Toll Brothers Inc.(TOL) on Thursday said quarterly profit more than doubled as improved pricing offset higher costs and the luxury home builder raised its 2005 earnings outlook on hopes a rebounding economy would lift housing demand.

Even so, the company's stock slipped by more than two percent after the earnings announcement as some investors cashed out gains tied to the stock's recent surge.

Toll Brothers said profit rose to $215.5 million, or $1.27 per share, in the third quarter ended July 31, from $106 million, or 66 cents per share, a year earlier.

Revenue grew 54 percent to $1.56 billion, topping analysts' average forecast for the Horsham, Pennsylvania-based company to earn $1.19 per share on revenue of $1.53 billion, according to Reuters Estimates.

Lehman Brothers analyst Steven Fockens said Toll "continues to show strong results and we believe its long-term outlook (remains) healthy on market share gain opportunity."

Fockens raised his earnings estimates for the company's fiscal fourth and fiscal 2006 but kept his "equal-weight" rating, citing Toll Brothers' valuation premium compared with its peers. He also raised his price target on the stock to $54 from $53.

Toll shares trade at 11.5 times projected 2005 earnings, compared with those of peer KB Home (KBH), which trade at 7.9 times earnings, according to Reuters Estimates.

Looking ahead, Toll Brothers forecast net income to grow 80 percent in the fiscal 2005 year ending in October, up from a prior forecast of 70 percent. For fiscal 2006 and 2007, the company said it was on track for 20 percent net income growth.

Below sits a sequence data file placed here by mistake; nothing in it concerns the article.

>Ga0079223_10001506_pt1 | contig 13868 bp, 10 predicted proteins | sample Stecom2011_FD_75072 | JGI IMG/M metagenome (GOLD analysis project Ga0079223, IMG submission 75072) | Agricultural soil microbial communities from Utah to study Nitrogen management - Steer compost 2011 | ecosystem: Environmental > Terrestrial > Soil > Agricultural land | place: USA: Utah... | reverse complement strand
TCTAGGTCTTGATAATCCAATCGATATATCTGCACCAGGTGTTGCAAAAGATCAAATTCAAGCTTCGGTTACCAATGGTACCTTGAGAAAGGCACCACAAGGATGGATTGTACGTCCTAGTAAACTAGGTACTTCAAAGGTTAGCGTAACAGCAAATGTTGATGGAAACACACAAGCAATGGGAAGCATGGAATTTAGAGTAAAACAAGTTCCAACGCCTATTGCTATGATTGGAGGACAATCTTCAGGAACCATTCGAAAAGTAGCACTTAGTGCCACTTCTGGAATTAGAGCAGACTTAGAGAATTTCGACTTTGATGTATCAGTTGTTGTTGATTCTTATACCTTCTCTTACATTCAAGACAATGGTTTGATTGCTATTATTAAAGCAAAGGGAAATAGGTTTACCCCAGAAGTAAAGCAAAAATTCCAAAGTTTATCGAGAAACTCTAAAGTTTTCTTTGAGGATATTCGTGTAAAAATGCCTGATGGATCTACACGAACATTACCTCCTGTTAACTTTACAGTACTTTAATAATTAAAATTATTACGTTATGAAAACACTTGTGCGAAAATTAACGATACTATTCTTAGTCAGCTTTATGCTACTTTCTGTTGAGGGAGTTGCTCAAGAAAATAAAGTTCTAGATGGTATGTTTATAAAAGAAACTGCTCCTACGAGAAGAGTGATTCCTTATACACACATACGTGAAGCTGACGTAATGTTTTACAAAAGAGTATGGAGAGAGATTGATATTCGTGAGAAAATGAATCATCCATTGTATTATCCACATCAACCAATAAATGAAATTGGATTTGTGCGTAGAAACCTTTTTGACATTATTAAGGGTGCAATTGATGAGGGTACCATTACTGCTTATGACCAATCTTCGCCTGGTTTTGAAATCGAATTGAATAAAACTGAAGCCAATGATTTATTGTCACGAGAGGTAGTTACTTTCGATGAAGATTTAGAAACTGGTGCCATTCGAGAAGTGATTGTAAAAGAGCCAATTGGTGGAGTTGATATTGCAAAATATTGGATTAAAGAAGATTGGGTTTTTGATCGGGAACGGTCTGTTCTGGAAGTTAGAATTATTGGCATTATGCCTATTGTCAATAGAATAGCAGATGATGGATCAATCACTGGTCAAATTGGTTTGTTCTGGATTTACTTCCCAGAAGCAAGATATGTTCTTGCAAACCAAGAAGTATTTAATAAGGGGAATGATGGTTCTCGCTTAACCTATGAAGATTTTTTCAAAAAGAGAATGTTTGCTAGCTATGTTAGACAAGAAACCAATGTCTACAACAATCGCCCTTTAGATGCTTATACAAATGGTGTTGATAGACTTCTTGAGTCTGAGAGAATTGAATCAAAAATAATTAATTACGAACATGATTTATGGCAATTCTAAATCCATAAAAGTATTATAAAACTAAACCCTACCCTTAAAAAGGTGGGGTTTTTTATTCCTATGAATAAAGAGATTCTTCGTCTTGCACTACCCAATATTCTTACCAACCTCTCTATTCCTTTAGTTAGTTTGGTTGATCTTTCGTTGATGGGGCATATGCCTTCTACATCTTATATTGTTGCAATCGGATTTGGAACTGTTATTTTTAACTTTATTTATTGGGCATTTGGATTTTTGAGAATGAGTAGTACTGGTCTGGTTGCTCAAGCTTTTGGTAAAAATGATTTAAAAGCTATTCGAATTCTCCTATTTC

For fiscal 2006, Toll forecast to deliver 10,200 to 10,600 homes at an average price of $665,000, which would translate to revenue for the year of $6.78 billion to $7.05 billion.

"We've watched some markets go from overheated to warm and back to hot," Robert I. Toll, company chairman and chief executive officer, said in a statement.

"It appears to us that the basic fundamentals of wealth accumulation, constrained lot supplies and growing demand should continue to support our business model," he added.

The home builder said it closed on 2,310 homes during the third quarter, up 55 percent. New orders during the quarter rose to 2,746 homes from 2,329 in last year's third quarter, while the value of the homes rose 19 percent to $1.92 billion.

Toll ended the quarter with a backlog of 9,490 homes under contract and awaiting construction, up from 6,856 in the year-earlier quarter. The value of the backlog rose 48 percent to $6.43 billion, the company said.

Toll shares were off $1 or 2 percent, at $49 on the New York Stock Exchange (search), where they earlier fell as low as $48.81. Year-to-date the stock is up 42 percent.